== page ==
Monday, May 10, 2010
A Game of Thrones - George R.R. Martin
The story takes place in the fictional Seven Kingdoms. These kingdoms have been reigned by the Targaryen family for centuries. Their reign ended fifteen years ago when they were overthrown and the throne was claimed by the new, current king, Robert Baratheon. The kingdom remains united but there's a frail peace. The alliances formed in the war aren't forgotten so easily and it will take only a small fire to set the kingdom ablaze. The book follows a number of highborn persons as the wick to set it all of is growing shorter and shorter.
There's a huge cast of characters, the appendix contains twenty-five (!) pages giving us an overview of who is who. Luckily, we're only seeing the story through the eyes of a handful and these can be divided in three camps. The main part of the book follows the Stark family. They're the rulers of the harsh, northern regions of the country. Eddard Stark, the honest lord of the region is asked to advise his old friend, the king. His girls, Sansa and Arya follow him to the royal court while his sons, Bran and Robb are left to reign Winterfell. Jon, his bastard son is sent off to join the black garde, watchers of the northernmost region of the kingdom. Eddard and his son, Robb are both honest men. They're the kind of rulers who would cut of their own hand when they stole something. But how far will their honesty lead them in a royal court filled with treacherous snakes? Sansa is the cute, naive one. She's in love with prince Joffrey and she dreams that he will take her away on his great, white horse and ride of into the sunset. Arya on the other hand would rather be a boy. She enjoys playing with the boys and she'd much rather be a warrior than a princess.
Opposed to the Starks are their arch enemies, the Lannisters. Cersei Lannister is the queen of the kingdom. Her major interest lays in making sure that her son, the heir to the kingdom can raise to the throne as fast as possible. Anyone standing in her way can better order a coffin. Even the king himself can better grow a pair of eyes on his back. Tyrion is the black sheep of the family. Or rather, a black lamb as he's only dwarf sized. What he's missing in length he's more than making up for with his tongue and he's delivering some of the most witty dialogues in the book
And finally, to the far east we're following the last of the Targaryens, the overthrown kings, Viserys and his sister Draenerys, nicknamed Dany. Viserys thinks of nothing but retaking the kingdom through force. He's even willing to sell his sister to the "barbarian" horselords of the plains. Dany, still a child of thirteen, is following her brother blindly. The horselords are clearly inspired by the Mongols of our medieval times. They're nomads travelling great distances living of the land and their horses. And they're only following the strongest leader. Luckily for the west, they're also divided in smaller tribes and only a great leader can unite them. But if that were to happen, their fighting style could crush everyone. Hit and run tactics using a bow and horse trampled all over Europe 800 years ago. Draenerys, being married to the greatest of these horselords is trying to convince her king to do just that to the Seven Kingdoms...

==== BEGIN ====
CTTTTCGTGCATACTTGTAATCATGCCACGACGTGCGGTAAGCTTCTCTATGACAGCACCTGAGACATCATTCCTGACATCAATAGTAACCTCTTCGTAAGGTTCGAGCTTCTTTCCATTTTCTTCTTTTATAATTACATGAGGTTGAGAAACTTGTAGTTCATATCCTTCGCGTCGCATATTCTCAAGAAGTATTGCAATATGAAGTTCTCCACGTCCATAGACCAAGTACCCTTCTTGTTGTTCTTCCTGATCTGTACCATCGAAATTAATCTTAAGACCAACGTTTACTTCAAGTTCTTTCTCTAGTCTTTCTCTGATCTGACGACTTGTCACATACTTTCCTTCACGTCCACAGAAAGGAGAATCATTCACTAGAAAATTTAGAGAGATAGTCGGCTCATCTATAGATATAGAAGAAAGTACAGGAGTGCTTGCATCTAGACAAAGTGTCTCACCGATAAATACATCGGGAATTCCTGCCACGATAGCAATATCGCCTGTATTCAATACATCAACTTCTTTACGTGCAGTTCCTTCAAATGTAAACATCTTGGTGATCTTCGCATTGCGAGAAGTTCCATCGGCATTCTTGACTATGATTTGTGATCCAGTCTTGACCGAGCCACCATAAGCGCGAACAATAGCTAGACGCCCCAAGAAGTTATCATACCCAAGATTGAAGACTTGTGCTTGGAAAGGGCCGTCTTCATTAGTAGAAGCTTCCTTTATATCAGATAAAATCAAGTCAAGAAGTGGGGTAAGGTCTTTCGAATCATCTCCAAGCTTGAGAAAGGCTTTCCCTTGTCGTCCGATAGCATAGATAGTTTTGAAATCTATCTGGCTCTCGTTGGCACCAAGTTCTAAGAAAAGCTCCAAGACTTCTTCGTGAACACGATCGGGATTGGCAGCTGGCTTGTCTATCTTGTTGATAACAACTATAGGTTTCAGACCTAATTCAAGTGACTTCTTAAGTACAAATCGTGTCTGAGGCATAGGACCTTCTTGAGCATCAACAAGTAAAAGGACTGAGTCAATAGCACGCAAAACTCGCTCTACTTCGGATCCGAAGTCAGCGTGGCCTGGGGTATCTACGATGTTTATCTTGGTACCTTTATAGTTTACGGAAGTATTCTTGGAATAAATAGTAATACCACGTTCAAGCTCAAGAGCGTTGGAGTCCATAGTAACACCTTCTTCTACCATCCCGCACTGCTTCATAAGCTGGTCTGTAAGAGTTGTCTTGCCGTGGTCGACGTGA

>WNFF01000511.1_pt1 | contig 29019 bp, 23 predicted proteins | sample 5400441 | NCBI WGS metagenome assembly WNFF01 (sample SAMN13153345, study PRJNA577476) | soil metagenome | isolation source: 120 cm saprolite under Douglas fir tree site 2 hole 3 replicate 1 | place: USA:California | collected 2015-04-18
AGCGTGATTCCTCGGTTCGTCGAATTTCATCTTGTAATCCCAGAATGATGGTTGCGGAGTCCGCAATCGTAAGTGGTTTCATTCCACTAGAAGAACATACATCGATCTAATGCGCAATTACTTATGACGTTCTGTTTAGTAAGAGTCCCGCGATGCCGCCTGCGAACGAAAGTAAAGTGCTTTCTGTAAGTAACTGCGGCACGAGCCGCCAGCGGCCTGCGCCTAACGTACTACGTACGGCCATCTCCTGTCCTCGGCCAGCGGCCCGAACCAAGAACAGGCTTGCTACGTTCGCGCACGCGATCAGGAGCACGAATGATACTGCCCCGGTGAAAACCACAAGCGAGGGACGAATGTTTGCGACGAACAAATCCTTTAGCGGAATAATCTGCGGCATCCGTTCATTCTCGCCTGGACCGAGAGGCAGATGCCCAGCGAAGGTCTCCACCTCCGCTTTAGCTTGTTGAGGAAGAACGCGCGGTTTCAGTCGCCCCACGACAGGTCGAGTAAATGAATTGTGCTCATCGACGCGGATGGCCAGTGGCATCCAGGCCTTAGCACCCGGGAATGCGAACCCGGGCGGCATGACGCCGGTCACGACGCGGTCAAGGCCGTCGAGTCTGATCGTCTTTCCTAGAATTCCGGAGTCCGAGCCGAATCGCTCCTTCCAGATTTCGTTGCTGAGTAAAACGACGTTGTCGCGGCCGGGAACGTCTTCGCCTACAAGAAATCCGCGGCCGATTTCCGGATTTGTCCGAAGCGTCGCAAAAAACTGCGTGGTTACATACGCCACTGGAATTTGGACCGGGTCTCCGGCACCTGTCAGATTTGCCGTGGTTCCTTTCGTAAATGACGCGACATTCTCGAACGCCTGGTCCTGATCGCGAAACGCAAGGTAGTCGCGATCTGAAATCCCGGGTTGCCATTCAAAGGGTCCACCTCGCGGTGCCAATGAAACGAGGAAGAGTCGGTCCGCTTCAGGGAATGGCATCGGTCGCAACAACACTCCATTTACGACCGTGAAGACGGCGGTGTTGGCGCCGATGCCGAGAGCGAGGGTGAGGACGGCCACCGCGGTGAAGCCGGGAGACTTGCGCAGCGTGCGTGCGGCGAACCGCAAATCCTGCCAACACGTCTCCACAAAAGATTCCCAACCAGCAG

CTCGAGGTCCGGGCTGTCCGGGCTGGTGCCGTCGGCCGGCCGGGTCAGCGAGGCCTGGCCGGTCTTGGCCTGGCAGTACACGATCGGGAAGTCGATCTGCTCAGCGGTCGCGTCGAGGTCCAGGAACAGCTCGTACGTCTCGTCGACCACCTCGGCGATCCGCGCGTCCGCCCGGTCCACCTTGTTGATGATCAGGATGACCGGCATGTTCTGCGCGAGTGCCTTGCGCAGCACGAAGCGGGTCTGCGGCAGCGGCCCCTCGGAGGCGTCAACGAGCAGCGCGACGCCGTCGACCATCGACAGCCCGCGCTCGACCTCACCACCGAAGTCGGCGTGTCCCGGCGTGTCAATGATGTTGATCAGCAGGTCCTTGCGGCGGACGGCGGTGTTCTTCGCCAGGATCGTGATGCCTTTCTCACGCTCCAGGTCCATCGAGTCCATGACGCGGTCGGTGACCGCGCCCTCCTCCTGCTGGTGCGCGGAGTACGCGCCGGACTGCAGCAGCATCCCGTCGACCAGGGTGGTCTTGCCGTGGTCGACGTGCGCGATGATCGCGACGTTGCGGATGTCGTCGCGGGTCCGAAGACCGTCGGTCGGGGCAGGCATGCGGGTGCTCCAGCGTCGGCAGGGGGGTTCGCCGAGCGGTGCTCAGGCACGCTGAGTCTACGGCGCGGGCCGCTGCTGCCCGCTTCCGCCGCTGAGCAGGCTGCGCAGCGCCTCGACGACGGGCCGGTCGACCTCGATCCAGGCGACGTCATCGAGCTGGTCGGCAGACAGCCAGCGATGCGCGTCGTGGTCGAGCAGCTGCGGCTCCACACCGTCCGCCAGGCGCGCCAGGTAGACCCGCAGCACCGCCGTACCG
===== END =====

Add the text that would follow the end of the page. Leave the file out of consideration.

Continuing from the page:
Unlike the eastern tribes where the leader is the strongest one the western kingdoms have a hereditary system. It quickly becomes obvious that not all the lords in the realm are as courageous as the Starks or as cunning as the Lannisters. Fifteen years ago the previous king Aerys, the mad king was overthrown. And in the southern realms the Arryn queen is still breastfeeding her seven year old prince and treating him like a porcelain doll. And just when their country needs a strong leader, king Robert obviously isn't up to the job. He's hunting and partying every day while his counsel leads the country. It's nice to see cast where not everyone is a hero or villain but where everyone has his own flaws and strengths. The characters feel less like typical fantasy persons but more like the cast of a Roman court.
The book is driven by a great caste and all of these persons are driven by their own history. The book is filled with a rich, historic background. Bit by bit we're seeing what happened fifteen years ago and how it affects them. Viserys is vengeance-mad and wants to reclaim the kingdom by all means. If we find out how the Usurpers killed his mother and slashed his baby brothers skull to a wall then it's not hard to figure out why he's like that. And seeing how the alliances were fifteen years ago it's no wonder that there's such animosity between the different factions who are officially at peace. The history is so interesting that I'd love to read a prequel about the events that happened back when the Mad King was overthrown.
Overall, this is a great read. It's filled with great characters which drive the story to a logical conclusion. If there's one point of criticism it's that not all characters were equally interesting. Of course it's hard to be as witty as Tyrion or as innocent as Arya, my two favourite persons. Eddard and Sansa Stark were too honest and serious for my liking. But as this is a book in multiple parts I'm sure that this will be solved in its sequels. At the end of the book Sansa has surely lost her naivete and her innocence. As such, I'm more than looking forward to reading the sequel!